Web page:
The port number to use with socket-listen to make the socket listen on a random available port. The port number assigned can be retrieved from the returned socket by calling get-local-port.


Special variable used in socket-server's handler function for getting current client address. (Start from USOCKET 0.5)


Special variable used in socket-server's handler function for getting current client port. (Start from USOCKET 0.5)

How do I ...

... force the output to be written to the network?
When you write output to the stream, it may be buffered before sent over the network - for optimal performance of small writes. You can force the buffer to be flushed the same way as with normal streams:
(format (socket-stream socket) "Hello there~%")   ;; output into buffers
(force-output (socket-stream socket)) ;; <== flush the buffers, if any
... check whether the other end has closed my socket stream?
Reading from a stream which has been closed at the remote end signals an END-OF-FILE condition, meaning that reading from the stream and detecting that condition is the way to do it.
... check whether reading from a socket stream will block?
When you want to check one stream for readiness of input, call the listen function on the stream object associated with the socket.
(listen (usocket:socket-stream your-socket))
==> NIL (if no input is available)
... wait for input to become available on (at least) one stream (of a set)
Currently, that's hard to do efficiently if you want to use releases. The next minor release (0.4.0) will include this functionality and for all platforms (except SBCL and LispWorks; both Win32) it's already available in trunk (svn://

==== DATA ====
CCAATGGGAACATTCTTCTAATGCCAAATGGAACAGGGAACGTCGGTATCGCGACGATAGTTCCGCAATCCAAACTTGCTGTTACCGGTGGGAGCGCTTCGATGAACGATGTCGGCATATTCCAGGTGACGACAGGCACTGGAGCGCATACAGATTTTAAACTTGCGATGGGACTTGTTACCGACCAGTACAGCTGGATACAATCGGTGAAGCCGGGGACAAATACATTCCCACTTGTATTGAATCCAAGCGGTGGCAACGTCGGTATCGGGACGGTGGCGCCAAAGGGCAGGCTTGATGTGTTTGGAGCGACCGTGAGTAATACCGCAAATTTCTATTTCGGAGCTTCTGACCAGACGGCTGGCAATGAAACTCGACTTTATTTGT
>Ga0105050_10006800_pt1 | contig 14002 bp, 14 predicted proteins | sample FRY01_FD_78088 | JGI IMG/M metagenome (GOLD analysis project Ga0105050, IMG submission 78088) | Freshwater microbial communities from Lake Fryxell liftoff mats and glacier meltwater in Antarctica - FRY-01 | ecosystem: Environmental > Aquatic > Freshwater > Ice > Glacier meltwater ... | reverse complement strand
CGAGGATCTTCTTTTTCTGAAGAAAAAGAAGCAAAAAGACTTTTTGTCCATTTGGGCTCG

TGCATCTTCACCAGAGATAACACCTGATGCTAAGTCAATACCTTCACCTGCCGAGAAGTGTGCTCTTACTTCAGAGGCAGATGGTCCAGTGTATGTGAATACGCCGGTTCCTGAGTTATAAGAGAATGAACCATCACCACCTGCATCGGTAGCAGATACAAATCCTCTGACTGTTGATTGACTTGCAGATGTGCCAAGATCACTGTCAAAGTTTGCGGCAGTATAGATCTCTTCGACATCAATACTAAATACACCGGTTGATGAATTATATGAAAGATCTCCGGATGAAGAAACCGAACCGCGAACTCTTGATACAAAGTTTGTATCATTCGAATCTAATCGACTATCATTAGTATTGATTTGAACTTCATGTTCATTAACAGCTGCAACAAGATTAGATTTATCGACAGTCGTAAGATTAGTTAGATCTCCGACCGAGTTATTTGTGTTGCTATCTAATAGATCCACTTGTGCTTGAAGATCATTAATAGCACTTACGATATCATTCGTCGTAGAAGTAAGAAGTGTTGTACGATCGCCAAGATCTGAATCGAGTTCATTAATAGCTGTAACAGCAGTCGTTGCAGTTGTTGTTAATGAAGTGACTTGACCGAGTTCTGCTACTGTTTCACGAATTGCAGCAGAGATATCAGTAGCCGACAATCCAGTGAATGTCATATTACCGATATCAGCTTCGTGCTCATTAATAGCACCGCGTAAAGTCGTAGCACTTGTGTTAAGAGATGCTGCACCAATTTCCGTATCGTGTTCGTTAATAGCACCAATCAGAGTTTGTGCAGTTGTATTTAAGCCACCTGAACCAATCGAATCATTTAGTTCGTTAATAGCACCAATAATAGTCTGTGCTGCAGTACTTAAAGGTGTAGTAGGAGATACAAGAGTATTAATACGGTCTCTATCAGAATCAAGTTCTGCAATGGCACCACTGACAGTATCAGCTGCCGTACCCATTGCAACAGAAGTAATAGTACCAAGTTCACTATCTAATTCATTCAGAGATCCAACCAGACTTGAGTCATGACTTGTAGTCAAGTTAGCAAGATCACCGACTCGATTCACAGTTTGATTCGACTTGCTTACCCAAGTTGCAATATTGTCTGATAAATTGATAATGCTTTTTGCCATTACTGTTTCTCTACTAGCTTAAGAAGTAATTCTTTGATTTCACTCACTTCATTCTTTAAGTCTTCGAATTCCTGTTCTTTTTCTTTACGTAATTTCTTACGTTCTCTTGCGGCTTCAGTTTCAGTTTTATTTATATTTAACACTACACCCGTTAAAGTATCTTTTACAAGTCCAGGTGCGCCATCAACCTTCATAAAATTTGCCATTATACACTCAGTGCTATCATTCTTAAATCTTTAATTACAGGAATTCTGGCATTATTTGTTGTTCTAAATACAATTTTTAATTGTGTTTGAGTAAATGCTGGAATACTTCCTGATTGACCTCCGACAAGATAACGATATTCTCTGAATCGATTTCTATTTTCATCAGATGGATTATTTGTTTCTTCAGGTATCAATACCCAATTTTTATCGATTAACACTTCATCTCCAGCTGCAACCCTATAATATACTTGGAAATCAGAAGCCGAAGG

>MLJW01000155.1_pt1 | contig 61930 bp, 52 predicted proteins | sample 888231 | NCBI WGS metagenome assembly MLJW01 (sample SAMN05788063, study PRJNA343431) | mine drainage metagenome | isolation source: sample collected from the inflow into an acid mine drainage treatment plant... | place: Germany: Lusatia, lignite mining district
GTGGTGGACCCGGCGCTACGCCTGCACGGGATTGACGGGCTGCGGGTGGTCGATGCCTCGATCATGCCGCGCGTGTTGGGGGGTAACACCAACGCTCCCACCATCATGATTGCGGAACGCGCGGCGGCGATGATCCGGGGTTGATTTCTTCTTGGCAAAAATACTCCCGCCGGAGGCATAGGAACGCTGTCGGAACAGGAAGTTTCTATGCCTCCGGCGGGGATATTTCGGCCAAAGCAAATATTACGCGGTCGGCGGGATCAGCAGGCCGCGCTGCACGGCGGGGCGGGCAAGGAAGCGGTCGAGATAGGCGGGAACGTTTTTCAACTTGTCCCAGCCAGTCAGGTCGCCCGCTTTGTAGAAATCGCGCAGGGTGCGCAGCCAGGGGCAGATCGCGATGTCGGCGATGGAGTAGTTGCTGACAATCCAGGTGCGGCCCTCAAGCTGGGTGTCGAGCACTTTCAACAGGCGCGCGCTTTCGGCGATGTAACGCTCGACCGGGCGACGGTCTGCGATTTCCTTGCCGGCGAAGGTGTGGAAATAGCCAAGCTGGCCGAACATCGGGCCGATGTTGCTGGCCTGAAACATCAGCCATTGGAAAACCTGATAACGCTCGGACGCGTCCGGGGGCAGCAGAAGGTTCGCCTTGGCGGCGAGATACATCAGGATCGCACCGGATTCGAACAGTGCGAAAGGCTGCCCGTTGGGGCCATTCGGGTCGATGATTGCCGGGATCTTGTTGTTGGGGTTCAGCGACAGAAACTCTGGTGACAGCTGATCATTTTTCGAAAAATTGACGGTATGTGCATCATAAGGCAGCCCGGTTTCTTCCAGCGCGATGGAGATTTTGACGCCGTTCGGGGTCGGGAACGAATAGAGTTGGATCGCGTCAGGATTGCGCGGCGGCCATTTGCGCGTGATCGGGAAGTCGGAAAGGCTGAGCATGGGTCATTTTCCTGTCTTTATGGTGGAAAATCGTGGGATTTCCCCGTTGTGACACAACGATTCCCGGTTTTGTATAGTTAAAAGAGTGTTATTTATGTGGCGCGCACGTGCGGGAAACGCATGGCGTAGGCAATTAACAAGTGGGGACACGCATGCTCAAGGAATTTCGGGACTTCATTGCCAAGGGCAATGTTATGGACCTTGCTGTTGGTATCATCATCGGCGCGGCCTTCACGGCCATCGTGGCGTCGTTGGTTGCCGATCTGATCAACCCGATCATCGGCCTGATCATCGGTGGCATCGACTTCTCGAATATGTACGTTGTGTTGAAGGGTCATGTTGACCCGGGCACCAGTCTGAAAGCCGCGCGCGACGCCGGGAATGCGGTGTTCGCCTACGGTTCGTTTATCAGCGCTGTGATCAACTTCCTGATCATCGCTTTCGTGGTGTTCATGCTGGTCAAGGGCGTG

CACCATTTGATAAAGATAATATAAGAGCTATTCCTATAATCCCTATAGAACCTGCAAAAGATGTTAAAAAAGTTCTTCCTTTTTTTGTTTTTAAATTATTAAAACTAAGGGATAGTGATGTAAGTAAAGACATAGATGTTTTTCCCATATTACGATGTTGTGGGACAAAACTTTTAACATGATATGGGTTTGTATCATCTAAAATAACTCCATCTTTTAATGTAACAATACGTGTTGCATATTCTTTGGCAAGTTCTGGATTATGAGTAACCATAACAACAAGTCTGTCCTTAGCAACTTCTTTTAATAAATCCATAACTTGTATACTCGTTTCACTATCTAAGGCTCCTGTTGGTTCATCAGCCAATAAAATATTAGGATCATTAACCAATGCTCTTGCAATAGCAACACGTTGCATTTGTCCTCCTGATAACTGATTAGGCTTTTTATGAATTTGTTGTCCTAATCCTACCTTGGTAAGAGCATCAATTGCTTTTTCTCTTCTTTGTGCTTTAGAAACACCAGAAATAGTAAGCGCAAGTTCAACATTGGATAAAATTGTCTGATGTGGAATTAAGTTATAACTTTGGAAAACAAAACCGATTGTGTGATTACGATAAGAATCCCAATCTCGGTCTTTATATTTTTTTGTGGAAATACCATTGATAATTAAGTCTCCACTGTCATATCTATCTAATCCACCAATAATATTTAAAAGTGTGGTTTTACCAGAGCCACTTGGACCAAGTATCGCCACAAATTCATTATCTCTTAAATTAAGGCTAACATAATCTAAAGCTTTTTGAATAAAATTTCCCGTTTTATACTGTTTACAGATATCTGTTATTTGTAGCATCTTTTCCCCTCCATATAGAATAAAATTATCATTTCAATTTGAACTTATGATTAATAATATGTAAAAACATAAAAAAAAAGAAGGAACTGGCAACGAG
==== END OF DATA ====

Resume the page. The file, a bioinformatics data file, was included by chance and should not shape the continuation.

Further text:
If you want to use this code you're most welcome and feedback is appreciated.
Example to be used with trunk:
(usocket:wait-for-input (list socket1 socket2 socket3) :timeout <your optional timeout value>)
==> list-of-sockets-to-read-from
... convert my existing trivial-sockets based application to usocket?
There are actually 3 answers to that question.
  1. Rewrite your code to keep a usocket object instead of the stream object returned by trivial-sockets.
  2. The quick conversion with the good performance characteristics (use only when you don't want to use the socket object):
    Replace all your invocations of
      (trivial-sockets:open-socket-stream ....)

    (usocket:socket-stream (usocket:socket-connect ...))
    And replace all invocations of
      (trivial-sockets:socket-accept ...)

    (usocket:socket-stream (usocket:socket-accept ...))
    And replace all invocations of
      (trivial-sockets:open-server ...)

    (usocket:socket-listen ...)
  3. And the last option which provides a compatible (but slower, because it uses Gray streams) interface is to use trivial-usocket.
    The trivial-usocket package provides a 1-1 mapped interface to trivial-sockets, but uses Gray streams; that way, it's later possible to retrieve the socket object from the stream returned and to use that socket for other usocket operations. Use this approach as a migration path where you're not rewriting your application at once, but in small steps.